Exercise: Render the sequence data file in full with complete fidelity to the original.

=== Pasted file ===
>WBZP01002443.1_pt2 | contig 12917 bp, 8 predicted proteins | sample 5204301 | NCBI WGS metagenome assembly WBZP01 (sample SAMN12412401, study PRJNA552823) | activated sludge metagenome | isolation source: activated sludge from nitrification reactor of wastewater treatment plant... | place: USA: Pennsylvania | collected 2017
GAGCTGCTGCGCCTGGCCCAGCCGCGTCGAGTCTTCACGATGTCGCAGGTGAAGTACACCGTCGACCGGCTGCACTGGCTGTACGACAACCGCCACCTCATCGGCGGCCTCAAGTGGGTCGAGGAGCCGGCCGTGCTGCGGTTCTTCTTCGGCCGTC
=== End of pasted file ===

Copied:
>WBZP01002443.1_pt2 | contig 12917 bp, 8 predicted proteins | sample 5204301 | NCBI WGS metagenome assembly WBZP01 (sample SAMN12412401, study PRJNA552823) | activated sludge metagenome | isolation source: activated sludge from nitrification reactor of wastewater treatment plant... | place: USA: Pennsylvania | collected 2017
GAGCTGCTGCGCCTGGCCCAGCCGCGTCGAGTCTTCACGATGTCGCAGGTGAAGTACACCGTCGACCGGCTGCACTGGCTGTACGACAACCGCCACCTCATCGGCGGCCTCAAGTGGGTCGAGGAGCCGGCCGTGCTGCGGTTCTTCTTCGGCCGTC